# Synopsis: Five Charming New Baryons

The discovery of five new baryonic states at the Large Hadron Collider could shed light on the strong nuclear force.

Even at the most powerful particle accelerator on Earth, the discovery of a new particle is a big deal. Finding five new baryons in one go, as the Large Hadron Collider beauty experiment (LHCb) has done, is truly historical. The result will help researchers refine theories of the strong interaction, which binds quarks together in conventional baryons, like protons and neutrons, and in more exotic ones, like tetraquarks and pentaquarks.

The five new particles are excited states of the Omega-c-zero baryon (${\Omega }_{c}^{0}$), which is made up of one charm quark and two strange quarks. After the ${\Omega }_{c}^{0}$ was discovered in 1994, physicists predicted the existence of its heavier excited states. But the very low production rates of these particles and their complex decay modes made them hard to observe. LHCb succeeded in seeing the states by monitoring the products of their decay: each baryon first decays via the strong force into another baryon called ${\Xi }_{c}^{+}$, which then decays via the weak force into a proton, a kaon, and a pion.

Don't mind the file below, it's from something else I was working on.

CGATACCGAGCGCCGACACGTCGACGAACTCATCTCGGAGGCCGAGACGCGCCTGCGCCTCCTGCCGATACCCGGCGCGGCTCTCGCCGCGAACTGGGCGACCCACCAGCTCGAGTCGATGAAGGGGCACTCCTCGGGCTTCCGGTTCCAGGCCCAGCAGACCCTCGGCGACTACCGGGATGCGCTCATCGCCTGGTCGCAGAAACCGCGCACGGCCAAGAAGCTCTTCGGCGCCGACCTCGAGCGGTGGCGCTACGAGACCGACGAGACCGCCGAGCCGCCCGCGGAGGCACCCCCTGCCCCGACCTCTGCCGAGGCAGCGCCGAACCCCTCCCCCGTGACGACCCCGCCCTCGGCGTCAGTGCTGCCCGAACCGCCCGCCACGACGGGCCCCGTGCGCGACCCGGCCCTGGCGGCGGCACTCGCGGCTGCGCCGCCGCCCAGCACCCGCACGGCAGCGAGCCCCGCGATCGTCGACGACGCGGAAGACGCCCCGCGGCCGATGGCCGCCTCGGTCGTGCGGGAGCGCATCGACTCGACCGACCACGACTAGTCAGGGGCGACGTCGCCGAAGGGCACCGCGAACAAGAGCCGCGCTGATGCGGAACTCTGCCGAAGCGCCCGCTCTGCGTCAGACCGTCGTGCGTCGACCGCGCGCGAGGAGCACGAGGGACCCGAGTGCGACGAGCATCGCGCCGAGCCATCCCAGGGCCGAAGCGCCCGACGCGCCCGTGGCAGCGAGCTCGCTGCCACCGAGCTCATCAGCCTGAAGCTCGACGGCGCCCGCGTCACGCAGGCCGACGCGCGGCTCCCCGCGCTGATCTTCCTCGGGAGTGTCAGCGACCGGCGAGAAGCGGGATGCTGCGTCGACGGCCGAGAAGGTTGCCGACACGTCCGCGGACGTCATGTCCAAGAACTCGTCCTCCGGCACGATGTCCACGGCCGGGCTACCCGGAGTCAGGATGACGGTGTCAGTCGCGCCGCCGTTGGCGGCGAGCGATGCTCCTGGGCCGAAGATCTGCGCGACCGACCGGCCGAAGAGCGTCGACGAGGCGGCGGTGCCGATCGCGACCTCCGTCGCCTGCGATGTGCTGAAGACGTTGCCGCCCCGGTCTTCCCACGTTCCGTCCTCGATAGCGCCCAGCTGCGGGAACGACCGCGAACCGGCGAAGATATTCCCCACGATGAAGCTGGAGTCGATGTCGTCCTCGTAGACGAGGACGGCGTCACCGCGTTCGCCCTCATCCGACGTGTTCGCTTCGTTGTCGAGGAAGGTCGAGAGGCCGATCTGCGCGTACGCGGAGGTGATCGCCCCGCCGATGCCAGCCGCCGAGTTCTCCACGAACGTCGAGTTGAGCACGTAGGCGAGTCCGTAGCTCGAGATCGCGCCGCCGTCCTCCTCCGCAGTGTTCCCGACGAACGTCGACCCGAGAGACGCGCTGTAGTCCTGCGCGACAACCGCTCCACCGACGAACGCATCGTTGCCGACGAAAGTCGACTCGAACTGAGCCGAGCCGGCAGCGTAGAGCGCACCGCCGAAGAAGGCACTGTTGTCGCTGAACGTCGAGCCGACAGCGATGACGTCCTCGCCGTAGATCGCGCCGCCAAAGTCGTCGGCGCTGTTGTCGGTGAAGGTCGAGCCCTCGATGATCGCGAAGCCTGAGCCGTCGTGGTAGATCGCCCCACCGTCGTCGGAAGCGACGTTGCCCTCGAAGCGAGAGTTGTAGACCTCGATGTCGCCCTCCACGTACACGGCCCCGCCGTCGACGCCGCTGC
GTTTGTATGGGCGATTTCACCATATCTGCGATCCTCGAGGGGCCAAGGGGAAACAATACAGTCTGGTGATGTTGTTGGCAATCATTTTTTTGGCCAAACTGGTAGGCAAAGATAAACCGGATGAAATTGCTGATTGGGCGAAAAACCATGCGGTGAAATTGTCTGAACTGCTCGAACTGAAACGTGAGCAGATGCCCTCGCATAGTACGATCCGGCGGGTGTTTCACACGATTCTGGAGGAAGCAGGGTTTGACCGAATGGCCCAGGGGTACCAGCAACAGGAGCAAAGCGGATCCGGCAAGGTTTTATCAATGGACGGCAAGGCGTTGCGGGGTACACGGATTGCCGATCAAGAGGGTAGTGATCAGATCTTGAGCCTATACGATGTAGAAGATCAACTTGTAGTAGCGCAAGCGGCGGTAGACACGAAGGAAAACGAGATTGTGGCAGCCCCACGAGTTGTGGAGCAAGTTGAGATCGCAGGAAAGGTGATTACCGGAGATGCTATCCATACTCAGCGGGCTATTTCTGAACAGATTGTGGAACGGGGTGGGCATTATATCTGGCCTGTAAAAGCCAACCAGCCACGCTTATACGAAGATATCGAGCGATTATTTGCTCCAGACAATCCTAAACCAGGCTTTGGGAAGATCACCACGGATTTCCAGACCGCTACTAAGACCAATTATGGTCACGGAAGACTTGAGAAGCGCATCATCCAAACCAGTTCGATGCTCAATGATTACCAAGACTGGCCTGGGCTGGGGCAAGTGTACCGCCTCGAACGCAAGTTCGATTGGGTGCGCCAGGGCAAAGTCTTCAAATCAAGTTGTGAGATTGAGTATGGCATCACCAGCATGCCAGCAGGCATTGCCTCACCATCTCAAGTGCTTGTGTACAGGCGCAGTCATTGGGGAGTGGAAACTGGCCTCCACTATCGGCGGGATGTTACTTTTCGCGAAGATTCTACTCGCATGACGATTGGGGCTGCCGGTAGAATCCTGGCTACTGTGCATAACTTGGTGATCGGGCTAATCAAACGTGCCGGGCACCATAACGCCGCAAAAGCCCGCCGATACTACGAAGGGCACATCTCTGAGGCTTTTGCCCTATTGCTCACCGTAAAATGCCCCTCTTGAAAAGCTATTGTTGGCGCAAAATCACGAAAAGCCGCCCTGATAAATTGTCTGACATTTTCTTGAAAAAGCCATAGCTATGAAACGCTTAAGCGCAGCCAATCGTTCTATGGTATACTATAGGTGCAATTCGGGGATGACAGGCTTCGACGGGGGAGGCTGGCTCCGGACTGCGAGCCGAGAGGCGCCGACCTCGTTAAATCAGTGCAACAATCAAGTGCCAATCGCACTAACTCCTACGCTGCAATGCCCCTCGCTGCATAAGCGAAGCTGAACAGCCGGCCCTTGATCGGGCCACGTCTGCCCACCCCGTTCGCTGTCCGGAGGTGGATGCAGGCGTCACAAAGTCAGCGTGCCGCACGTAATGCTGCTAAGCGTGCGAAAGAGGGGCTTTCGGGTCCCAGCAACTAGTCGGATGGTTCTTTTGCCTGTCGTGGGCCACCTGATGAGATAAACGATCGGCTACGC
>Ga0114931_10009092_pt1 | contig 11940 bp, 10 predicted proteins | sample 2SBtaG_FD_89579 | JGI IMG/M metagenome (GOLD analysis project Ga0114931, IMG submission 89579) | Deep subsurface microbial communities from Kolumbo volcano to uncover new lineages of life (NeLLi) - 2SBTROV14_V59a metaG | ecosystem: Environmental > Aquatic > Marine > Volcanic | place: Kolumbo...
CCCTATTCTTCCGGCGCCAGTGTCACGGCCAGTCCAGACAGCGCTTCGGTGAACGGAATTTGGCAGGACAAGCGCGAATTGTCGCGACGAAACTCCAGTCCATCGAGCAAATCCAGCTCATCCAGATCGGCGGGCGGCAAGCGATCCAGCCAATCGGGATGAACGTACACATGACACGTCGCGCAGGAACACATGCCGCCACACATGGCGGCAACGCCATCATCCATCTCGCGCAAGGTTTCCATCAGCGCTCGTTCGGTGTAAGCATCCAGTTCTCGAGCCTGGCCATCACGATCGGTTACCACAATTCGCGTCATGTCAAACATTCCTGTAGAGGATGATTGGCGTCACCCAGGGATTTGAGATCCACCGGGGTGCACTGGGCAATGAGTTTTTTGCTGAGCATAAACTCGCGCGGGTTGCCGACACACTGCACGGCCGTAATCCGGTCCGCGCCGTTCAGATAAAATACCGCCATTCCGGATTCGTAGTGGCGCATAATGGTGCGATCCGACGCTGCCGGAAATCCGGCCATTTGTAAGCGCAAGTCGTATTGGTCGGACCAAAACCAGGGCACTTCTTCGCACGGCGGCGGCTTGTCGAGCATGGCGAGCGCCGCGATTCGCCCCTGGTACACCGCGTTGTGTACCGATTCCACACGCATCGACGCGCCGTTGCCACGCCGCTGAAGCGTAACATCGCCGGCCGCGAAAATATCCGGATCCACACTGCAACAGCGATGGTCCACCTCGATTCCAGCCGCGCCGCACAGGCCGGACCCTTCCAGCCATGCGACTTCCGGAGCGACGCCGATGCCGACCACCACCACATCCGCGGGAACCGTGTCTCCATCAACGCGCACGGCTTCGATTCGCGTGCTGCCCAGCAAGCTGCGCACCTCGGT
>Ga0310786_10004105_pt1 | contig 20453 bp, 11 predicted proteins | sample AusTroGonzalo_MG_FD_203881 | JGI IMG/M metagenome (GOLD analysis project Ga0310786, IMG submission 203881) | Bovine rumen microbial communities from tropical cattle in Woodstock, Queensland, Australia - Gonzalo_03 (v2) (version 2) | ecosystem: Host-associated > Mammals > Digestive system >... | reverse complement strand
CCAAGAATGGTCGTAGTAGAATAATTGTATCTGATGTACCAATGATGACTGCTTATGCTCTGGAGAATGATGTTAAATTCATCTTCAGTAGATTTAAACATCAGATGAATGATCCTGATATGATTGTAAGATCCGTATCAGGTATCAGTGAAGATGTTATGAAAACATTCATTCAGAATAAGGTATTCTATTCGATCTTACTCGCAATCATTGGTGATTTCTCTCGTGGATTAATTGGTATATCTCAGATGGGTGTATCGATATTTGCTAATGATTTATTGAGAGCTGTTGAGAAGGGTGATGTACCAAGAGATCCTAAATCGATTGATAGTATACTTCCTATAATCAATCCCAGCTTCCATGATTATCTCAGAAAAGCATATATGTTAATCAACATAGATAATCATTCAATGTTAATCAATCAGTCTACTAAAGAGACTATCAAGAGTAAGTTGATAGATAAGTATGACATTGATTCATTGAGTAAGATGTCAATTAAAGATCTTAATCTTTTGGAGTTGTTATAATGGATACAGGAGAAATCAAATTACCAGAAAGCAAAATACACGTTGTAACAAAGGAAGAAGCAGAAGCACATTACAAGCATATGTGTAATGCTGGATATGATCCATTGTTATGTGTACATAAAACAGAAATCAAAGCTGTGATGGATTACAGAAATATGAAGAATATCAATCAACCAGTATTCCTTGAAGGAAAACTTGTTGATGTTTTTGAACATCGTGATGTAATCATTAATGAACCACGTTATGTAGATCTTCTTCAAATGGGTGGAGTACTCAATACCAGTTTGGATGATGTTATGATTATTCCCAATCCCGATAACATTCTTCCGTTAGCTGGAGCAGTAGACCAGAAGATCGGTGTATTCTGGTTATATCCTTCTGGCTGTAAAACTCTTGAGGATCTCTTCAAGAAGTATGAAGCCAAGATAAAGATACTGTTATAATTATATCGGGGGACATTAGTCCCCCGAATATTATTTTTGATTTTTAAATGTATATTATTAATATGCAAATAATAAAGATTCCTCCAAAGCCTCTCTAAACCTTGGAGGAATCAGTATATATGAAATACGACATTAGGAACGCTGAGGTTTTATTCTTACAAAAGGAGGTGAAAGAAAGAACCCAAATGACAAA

Thanks both to the ultrasensitive detectors that are able to distinguish the final products of the decay, and to the accumulation of large datasets from LHC’s first and second runs, LHCb was able to infer the presence of five excited states of ${\Omega }_{c}^{0}$. The particles, whose names reflect their masses in MeV, are ${\Omega }_{c}{\left(3000\right)}^{0}$, ${\Omega }_{c}{\left(3050\right)}^{0}$, ${\Omega }_{c}{\left(3066\right)}^{0}$, ${\Omega }_{c}{\left(3090\right)}^{0}$, and ${\Omega }_{c}{\left(3119\right)}^{0}$. The collaboration now intends to measure the spin and parity values of each particle. These quantities will help researchers establish whether the five states can fit into the quark model as standard baryons or whether they have a more exotic nature like pentaquarks.

This research is published in Physical Review Letters.

–Matteo Rini

Matteo Rini is the Deputy Editor of Physics.

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